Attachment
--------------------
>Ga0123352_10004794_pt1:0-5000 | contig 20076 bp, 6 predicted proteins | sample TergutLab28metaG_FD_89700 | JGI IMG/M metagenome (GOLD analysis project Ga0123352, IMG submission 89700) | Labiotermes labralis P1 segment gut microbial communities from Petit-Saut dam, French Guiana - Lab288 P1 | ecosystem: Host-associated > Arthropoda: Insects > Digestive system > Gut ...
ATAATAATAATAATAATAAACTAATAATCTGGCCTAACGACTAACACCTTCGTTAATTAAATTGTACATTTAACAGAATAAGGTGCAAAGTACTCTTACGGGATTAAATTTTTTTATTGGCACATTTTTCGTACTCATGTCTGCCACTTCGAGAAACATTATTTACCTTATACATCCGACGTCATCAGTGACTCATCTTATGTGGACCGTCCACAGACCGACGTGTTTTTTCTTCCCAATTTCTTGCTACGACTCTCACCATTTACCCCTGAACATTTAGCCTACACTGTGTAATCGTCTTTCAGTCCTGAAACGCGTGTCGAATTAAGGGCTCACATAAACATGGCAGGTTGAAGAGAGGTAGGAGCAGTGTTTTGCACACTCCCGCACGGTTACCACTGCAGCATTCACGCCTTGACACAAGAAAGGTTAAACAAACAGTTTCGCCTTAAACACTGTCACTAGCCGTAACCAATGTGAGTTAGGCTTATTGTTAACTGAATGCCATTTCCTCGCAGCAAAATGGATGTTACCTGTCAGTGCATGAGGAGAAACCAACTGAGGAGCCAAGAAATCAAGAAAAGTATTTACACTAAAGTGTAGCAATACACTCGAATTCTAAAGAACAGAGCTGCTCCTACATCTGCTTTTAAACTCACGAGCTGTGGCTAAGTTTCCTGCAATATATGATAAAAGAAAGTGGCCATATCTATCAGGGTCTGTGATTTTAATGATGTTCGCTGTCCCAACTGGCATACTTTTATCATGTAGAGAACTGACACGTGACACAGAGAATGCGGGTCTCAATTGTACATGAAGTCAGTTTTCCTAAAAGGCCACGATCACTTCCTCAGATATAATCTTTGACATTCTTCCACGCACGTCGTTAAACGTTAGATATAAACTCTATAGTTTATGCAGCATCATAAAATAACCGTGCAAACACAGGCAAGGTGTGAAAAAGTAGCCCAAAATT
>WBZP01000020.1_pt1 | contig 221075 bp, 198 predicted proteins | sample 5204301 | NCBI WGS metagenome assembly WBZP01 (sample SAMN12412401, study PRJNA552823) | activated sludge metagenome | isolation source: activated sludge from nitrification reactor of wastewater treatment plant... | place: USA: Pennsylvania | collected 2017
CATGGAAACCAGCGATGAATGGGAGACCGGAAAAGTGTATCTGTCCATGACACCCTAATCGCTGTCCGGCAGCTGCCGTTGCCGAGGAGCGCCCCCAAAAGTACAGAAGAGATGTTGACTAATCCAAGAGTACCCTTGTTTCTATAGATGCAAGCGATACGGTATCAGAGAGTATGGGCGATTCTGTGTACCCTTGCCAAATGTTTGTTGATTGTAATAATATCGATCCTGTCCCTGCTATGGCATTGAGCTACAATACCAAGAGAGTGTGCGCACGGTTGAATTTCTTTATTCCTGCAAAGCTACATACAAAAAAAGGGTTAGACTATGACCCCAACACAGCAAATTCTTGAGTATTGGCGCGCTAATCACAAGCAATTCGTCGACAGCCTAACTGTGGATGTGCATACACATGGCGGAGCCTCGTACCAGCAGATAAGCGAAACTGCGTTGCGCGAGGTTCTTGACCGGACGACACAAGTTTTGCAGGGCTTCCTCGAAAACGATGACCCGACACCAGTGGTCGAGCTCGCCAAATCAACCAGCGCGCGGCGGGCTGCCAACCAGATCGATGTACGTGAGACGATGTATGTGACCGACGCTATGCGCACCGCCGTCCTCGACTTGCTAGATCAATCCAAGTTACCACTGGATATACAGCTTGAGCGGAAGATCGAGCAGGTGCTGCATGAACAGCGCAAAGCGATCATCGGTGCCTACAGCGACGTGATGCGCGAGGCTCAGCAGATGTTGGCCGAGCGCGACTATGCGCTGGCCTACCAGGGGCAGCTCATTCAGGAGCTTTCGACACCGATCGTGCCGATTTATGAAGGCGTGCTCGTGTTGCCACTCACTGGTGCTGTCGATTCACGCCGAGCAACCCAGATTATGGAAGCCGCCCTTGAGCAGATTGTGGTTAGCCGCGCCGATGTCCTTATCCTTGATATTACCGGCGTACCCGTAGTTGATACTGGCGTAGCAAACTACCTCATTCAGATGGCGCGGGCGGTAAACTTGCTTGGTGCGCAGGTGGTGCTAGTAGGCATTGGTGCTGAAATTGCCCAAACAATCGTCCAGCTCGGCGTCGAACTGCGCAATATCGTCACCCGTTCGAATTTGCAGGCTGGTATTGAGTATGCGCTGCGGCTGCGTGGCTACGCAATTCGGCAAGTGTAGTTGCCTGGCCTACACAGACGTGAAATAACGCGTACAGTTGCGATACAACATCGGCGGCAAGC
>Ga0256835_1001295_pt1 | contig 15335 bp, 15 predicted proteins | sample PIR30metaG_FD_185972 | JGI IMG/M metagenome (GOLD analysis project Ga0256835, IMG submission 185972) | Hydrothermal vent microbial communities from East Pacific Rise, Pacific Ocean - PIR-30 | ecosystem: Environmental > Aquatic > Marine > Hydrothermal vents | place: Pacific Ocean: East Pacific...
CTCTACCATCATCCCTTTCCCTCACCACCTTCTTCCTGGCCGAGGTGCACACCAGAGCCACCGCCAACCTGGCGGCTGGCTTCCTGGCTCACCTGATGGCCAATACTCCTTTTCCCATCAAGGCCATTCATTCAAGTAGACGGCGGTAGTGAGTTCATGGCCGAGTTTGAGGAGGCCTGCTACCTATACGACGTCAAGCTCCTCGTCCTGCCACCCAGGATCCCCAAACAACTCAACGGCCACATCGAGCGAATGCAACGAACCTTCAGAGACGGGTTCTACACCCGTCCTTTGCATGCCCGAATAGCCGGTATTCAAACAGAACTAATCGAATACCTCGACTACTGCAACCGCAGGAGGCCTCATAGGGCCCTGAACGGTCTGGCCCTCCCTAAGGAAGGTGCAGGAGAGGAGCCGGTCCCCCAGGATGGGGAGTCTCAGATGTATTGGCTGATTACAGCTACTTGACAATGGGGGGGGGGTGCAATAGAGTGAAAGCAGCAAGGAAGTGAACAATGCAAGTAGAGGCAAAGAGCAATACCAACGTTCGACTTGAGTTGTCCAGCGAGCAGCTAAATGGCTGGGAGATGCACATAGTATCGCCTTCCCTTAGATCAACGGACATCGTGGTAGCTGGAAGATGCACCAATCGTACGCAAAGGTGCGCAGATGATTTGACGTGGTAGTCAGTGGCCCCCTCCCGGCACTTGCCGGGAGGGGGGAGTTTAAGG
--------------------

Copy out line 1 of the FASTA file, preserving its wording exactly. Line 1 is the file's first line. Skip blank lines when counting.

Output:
>Ga0123352_10004794_pt1:0-5000 | contig 20076 bp, 6 predicted proteins | sample TergutLab28metaG_FD_89700 | JGI IMG/M metagenome (GOLD analysis project Ga0123352, IMG submission 89700) | Labiotermes labralis P1 segment gut microbial communities from Petit-Saut dam, French Guiana - Lab288 P1 | ecosystem: Host-associated > Arthropoda: Insects > Digestive system > Gut ...